Summary: An algorithm used for the internet may help researchers learn about the human brain, researchers report.
Source: Salk Institute.
Although we spend a lot of our time online nowadays–streaming music and video, checking email and social media, or obsessively reading the news–few of us know about the mathematical algorithms that manage how our content is delivered. But deciding how to route information fairly and efficiently through a distributed system with no central authority was a priority for the Internet’s founders. Now, a Salk Institute discovery shows that an algorithm used for the Internet is also at work in the human brain, an insight that improves our understanding of engineered and neural networks and potentially even learning disabilities.
“The founders of the Internet spent a lot of time considering how to make information flow efficiently,” says Salk Assistant Professor Saket Navlakha, coauthor of the new study that appears online in Neural Computation on February 9, 2017. “Finding that an engineered system and an evolved biological one arise at a similar solution to a problem is really interesting.”
In the engineered system, the solution involves controlling information flow such that routes are neither clogged nor underutilized by checking how congested the Internet is. To accomplish this, the Internet employs an algorithm called “additive increase, multiplicative decrease” (AIMD) in which your computer sends a packet of data and then listens for an acknowledgement from the receiver: If the packet is promptly acknowledged, the network is not overloaded and your data can be transmitted through the network at a higher rate. With each successive successful packet, your computer knows it’s safe to increase its speed by one unit, which is the additive increase part. But if an acknowledgement is delayed or lost your computer knows that there is congestion and slows down by a large amount, such as by half, which is the multiplicative decrease part. In this way, users gradually find their “sweet spot,” and congestion is avoided because users take their foot off the gas, so to speak, as soon as they notice a slowdown. As computers throughout the network utilize this strategy, the whole system can continuously adjust to changing conditions, maximizing overall efficiency.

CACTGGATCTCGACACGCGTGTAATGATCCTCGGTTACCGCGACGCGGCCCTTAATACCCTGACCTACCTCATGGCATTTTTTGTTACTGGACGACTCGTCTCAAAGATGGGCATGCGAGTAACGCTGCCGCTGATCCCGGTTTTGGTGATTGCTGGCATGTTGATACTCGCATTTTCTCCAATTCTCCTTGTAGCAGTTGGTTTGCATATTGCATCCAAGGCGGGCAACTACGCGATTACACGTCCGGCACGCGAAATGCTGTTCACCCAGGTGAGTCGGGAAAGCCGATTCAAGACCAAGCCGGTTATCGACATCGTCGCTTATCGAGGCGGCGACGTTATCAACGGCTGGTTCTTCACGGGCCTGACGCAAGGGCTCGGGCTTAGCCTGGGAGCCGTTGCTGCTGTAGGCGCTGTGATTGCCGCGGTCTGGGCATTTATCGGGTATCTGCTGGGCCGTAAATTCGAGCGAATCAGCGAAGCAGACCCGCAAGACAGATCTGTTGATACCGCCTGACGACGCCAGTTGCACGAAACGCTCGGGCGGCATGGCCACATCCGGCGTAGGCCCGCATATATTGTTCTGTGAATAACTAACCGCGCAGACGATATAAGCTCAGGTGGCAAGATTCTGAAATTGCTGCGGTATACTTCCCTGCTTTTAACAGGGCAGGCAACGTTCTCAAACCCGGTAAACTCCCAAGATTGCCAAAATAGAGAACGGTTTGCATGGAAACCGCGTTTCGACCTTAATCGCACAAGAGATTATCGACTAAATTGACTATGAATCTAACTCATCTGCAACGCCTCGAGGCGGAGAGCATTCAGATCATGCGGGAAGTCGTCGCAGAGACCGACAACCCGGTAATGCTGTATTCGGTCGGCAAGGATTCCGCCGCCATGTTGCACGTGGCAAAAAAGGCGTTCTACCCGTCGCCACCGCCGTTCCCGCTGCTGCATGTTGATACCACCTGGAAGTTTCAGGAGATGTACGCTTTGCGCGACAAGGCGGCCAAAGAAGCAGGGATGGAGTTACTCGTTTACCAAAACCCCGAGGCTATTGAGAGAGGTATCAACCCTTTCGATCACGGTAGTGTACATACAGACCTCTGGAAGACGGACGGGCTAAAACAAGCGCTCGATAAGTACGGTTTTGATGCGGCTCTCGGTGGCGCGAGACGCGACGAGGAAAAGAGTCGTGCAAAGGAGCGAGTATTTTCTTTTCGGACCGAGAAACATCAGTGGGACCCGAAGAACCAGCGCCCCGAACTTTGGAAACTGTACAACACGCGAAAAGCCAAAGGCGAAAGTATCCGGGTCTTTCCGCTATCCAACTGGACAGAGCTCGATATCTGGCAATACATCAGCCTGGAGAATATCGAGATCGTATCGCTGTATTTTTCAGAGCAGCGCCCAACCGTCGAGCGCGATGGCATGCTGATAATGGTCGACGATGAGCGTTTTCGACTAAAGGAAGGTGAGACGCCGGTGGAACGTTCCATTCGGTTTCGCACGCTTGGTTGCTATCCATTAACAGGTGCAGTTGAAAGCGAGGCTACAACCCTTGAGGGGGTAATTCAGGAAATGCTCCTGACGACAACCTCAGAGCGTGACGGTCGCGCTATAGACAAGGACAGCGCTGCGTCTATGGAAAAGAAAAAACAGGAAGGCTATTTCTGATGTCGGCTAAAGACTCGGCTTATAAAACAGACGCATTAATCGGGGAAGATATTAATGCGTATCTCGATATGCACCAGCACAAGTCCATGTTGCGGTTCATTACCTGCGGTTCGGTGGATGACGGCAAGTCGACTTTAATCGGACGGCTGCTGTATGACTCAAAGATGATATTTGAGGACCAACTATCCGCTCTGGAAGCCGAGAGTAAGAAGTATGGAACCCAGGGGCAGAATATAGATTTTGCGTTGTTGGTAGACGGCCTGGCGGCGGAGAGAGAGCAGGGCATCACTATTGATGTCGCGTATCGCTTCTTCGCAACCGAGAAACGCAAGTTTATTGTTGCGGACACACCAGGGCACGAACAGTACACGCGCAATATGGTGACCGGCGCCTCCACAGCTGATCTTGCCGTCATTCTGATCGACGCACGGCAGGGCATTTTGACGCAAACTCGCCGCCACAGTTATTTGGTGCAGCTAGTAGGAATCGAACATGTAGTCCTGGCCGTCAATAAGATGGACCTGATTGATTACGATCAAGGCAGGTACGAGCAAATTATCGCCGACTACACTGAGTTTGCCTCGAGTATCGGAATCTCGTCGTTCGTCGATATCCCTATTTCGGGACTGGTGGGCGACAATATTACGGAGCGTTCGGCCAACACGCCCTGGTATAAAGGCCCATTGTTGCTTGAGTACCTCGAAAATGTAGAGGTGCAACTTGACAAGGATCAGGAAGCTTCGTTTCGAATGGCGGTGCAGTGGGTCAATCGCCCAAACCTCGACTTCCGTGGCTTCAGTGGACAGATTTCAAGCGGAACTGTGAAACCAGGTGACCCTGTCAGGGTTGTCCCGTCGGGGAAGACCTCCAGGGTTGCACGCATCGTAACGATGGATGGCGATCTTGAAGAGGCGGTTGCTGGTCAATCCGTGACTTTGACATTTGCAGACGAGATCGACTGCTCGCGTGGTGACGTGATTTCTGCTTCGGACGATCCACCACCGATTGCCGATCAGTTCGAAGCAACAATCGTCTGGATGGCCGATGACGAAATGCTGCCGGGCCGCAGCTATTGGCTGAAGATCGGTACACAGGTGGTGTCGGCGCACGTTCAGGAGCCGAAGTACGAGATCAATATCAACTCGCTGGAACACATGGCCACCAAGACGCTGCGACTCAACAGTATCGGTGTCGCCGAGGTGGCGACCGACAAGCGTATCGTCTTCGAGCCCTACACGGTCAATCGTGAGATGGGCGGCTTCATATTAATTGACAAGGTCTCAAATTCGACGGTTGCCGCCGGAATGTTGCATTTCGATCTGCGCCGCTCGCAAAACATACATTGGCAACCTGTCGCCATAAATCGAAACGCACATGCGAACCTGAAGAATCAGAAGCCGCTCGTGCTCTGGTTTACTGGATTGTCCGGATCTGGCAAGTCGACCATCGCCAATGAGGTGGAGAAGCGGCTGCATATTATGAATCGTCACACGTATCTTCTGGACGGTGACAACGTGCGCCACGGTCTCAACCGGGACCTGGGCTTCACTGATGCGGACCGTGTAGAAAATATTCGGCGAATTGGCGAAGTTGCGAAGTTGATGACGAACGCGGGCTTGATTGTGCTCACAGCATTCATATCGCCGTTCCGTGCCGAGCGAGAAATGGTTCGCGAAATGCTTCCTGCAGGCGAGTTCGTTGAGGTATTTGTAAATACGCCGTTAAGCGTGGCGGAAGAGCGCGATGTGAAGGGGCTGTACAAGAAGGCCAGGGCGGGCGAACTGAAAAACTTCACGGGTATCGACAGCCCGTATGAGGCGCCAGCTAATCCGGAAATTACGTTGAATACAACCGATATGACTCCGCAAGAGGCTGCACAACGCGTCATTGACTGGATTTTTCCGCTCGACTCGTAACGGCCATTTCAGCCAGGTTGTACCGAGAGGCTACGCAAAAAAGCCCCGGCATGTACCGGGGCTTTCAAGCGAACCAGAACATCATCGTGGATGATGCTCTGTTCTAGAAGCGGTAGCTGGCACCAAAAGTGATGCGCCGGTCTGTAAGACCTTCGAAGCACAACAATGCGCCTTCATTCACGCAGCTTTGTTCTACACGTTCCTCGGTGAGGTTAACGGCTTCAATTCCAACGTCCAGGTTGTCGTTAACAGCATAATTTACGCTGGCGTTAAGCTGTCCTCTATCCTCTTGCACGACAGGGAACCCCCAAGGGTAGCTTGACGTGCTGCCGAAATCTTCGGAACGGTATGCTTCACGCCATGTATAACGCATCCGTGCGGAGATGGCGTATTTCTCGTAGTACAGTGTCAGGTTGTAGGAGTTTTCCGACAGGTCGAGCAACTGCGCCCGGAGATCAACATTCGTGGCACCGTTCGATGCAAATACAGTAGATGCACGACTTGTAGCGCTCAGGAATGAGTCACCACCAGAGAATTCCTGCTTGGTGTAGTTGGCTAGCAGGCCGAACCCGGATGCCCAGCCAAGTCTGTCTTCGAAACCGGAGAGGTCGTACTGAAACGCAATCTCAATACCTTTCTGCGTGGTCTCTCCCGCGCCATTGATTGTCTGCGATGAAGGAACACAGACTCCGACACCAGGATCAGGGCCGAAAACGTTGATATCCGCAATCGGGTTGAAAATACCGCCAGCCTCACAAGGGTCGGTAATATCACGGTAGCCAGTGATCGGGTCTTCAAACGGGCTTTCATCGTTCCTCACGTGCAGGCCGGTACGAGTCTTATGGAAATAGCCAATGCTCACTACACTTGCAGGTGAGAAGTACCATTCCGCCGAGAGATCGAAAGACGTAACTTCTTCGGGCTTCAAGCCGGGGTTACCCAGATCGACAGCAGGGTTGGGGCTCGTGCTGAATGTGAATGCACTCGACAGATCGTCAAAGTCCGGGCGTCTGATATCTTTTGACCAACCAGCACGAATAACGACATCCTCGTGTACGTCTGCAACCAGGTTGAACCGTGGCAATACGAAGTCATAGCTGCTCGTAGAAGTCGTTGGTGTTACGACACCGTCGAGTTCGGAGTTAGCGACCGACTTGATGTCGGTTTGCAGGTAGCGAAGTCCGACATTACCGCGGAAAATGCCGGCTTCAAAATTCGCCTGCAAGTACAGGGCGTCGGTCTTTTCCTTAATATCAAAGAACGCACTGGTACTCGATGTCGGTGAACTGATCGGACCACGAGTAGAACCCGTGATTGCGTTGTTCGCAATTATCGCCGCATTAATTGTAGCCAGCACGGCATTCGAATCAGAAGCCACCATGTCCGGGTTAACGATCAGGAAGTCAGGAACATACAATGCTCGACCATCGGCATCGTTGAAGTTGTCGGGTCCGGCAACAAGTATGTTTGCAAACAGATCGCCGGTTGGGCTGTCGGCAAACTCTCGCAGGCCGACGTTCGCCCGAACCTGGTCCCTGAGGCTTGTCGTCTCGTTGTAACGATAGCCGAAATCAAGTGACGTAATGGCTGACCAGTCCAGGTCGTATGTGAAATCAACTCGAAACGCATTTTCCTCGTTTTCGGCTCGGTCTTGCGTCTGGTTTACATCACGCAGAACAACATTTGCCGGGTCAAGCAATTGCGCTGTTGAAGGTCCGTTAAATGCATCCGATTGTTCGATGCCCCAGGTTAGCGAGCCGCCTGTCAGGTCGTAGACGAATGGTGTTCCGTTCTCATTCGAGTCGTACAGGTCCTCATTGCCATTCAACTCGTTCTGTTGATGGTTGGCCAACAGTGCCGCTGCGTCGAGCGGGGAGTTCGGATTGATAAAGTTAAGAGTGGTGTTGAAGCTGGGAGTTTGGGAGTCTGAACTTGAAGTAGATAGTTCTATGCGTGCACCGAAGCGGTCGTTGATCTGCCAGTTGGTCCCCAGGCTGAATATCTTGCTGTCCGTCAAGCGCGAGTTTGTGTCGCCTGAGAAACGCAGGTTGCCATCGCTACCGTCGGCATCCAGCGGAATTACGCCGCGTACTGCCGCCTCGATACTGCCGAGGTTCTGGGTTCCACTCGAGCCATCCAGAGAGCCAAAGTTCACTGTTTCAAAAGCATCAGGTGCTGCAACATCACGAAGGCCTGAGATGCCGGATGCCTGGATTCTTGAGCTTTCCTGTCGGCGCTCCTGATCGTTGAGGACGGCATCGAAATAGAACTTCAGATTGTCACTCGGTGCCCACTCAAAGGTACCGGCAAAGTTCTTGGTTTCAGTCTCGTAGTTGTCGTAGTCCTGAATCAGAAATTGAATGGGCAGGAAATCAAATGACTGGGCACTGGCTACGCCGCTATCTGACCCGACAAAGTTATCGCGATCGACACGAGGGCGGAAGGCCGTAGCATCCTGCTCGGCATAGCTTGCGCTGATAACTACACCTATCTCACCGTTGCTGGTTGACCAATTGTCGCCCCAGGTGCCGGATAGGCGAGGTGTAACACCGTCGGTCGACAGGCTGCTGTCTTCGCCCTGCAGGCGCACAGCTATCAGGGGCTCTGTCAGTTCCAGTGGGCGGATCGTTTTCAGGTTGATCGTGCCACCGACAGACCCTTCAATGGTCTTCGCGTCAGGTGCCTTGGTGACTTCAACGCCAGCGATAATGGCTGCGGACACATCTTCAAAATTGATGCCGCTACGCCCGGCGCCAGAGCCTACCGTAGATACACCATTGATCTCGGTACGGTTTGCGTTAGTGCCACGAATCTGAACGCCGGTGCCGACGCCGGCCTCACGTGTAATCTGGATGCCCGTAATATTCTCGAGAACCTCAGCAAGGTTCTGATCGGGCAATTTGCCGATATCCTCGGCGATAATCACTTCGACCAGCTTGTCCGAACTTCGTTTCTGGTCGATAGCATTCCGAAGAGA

Navlakha, who develops algorithms to understand complex biological networks, wondered if the brain, with its billions of distributed neurons, was managing information similarly. So, he and coauthor Jonathan Suen, a postdoctoral scholar at Duke University, set out to mathematically model neural activity.
Because AIMD is one of a number of flow-control algorithms, the duo decided to model six others as well. In addition, they analyzed which model best matched physiological data on neural activity from 20 experimental studies. In their models, AIMD turned out to be the most efficient at keeping the flow of information moving smoothly, adjusting traffic rates whenever paths got too congested. More interestingly, AIMD also turned out to best explain what was happening to neurons experimentally.
It turns out the neuronal equivalent of additive increase is called long-term potentiation. It occurs when one neuron fires closely after another, which strengthens their synaptic connection and makes it slightly more likely the first will trigger the second in the future. The neuronal equivalent of multiplicative decrease occurs when the firing of two neurons is reversed (second before first), which weakens their connection, making the first much less likely to trigger the second in the future. This is called long-term depression. As synapses throughout the network weaken or strengthen according to this rule, the whole system adapts and learns.